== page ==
Graduated PhD 2017
Molecular ecology, geography and species interactions of Mycopsylla insects with their bacterial endosymbionts, parasitoids and host fig trees
Mycopsylla fici Tryon known as the fig psyllid can cause complete defoliation of its host tree, Ficus macrophylla, the Moreton bay fig, which is widely planted in parks and cities in Australia. In addition to being one of the major causes of fig defoliation, massive outbreaks of psyllids are also an aesthetic and practical disturbance as the larvae produce a sticky protecting covering or "lerp".
M. fici is involved in various species interactions. Like most sternorrhynchan insects, it harbors primary and secondary endosymbionts. Psyllids feed on a nutritionally incomplete food (plant sap); it appears that primary endosymbionts provide the missing nutrients.
Psyllid secondary endosymbionts are more diverse and their roles are mostly unknown, but some offer protection against extreme temperature or parasitoids. Parasitoids are known to commonly attack the larval stages of M. fici. In particular, females of Psyllaephagus sp. lay eggs when the lerp is closed and the development of the parasitoid larva occurs inside its host. Parasitoids emerging from the psyllid are of two different sizes and may be two different species.
M. fici and its parasitoid have been little studied. My study has two principal aims. First, the population genetics of the psyllid and its parasitoid will be studied, in order to explore and compare the geographic distribution and the population structures of two closely interacting species.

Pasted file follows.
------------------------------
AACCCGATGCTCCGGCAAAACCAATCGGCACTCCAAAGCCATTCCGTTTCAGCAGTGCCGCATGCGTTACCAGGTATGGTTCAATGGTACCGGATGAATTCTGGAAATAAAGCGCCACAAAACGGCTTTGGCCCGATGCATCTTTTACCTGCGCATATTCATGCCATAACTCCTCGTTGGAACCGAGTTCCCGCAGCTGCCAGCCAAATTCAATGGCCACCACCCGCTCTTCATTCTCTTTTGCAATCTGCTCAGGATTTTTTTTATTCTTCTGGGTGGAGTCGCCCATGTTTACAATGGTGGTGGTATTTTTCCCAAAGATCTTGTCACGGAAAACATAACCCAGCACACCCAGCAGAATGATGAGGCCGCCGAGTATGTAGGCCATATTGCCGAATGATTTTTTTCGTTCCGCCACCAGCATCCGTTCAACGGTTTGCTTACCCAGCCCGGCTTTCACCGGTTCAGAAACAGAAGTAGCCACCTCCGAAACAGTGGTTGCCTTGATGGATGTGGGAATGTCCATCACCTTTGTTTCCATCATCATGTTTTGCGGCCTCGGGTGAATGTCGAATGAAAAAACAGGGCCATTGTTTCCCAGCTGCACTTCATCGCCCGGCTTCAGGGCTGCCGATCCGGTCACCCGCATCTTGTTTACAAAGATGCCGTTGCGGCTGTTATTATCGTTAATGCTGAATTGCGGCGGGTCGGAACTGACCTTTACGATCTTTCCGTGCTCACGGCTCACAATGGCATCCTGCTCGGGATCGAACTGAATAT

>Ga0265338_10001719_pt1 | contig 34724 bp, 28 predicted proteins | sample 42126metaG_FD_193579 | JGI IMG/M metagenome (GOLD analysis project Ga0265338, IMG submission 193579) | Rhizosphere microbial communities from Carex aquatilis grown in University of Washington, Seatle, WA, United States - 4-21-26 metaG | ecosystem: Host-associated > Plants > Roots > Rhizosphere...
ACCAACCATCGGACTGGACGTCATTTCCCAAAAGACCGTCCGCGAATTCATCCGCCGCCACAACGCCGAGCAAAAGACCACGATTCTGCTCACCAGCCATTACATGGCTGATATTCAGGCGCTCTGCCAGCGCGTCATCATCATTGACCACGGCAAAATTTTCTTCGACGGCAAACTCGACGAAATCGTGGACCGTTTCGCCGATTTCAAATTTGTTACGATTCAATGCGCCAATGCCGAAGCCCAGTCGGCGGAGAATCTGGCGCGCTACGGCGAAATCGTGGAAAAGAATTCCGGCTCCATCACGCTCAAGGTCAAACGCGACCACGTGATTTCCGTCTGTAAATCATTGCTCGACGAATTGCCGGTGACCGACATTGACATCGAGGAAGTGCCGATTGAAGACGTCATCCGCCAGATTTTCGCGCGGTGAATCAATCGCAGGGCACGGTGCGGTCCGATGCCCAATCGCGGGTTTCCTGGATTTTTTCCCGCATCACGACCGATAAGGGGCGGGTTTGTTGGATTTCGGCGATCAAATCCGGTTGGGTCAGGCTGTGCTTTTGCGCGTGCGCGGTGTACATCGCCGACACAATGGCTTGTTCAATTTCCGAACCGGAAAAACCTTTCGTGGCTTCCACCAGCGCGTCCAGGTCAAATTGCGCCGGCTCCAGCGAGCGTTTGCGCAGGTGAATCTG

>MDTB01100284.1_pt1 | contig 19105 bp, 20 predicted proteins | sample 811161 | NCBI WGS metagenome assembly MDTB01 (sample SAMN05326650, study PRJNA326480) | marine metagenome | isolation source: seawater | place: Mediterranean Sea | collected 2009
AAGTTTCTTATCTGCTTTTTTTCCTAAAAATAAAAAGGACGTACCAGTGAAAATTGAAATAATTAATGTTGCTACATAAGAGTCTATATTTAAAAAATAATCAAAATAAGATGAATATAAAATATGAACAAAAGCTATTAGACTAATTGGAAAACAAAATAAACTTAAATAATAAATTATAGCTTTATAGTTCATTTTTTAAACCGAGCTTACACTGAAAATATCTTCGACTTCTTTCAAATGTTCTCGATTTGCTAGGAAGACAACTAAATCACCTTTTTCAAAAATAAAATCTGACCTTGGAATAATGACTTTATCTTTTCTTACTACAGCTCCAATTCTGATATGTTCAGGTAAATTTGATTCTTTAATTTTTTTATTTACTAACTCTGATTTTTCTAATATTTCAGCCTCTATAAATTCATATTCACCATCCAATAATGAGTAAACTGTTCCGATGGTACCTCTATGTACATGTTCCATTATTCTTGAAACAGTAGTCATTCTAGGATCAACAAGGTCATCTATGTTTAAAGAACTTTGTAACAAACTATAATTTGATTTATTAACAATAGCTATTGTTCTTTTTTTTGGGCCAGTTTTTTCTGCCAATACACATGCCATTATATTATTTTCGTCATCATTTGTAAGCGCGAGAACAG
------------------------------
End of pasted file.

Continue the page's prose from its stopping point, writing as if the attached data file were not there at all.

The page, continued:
Second, I will characterise the endosymbiont flora of the psyllid and its parasitoid to uncover the diversity of primary and secondary symbionts and compare variation in the symbionts of these two species. While endosymbionts have been characterised in some psyllid species, this will be the first study on a member of the family Homotomidae.
Research Project Supervisors
Professor James Cook and A/Professor Markus Riegler
Fromont C, DeGabriel JL, Riegler M, Cook JM, (2017) 'Diversity and specificity of sap-feeding herbivores and their parasitoids on Australian fig trees', Insect Conservation and Diversity, vol.10, no.2, pp 107-119
Fromont C, Riegler M, Cook JM, (2017) 'Relative Abundance and Strain Diversity in the Bacterial Endosymbiont Community of a Sap-Feeding Insect Across Its Native and Introduced Geographic Range', Microbial Ecology, vol.74, no.3, pp 722-734
Fromont C, Riegler M, Cook JM, (2016) 'Phylogeographic analyses of bacterial endosymbionts in fig homotomids (Hemiptera: Psylloidea) reveal codiversification of both primary and secondary endosymbionts', FEMS Microbiology Ecology, vol.92, no.12, Article no. fiw205
Hall AA, Morrow JL, Fromont C, Steinbauer MJ, Taylor GS, Johnson SN, Cook JM, Riegler M, (2016) 'Codivergence of the primary bacterial endosymbiont of psyllids versus host switches and replacement of their secondary bacterial endosymbionts', Environmental Microbiology, vol.18, no.8, pp 2591-2603
Fromont C, Riegler M, Cook JM, (2015) 'Characterisation of 14 microsatellite markers for the Australian fig psylloid, Mycopsylla fici', Australian Journal of Zoology, vol.63, no.4, pp 233-235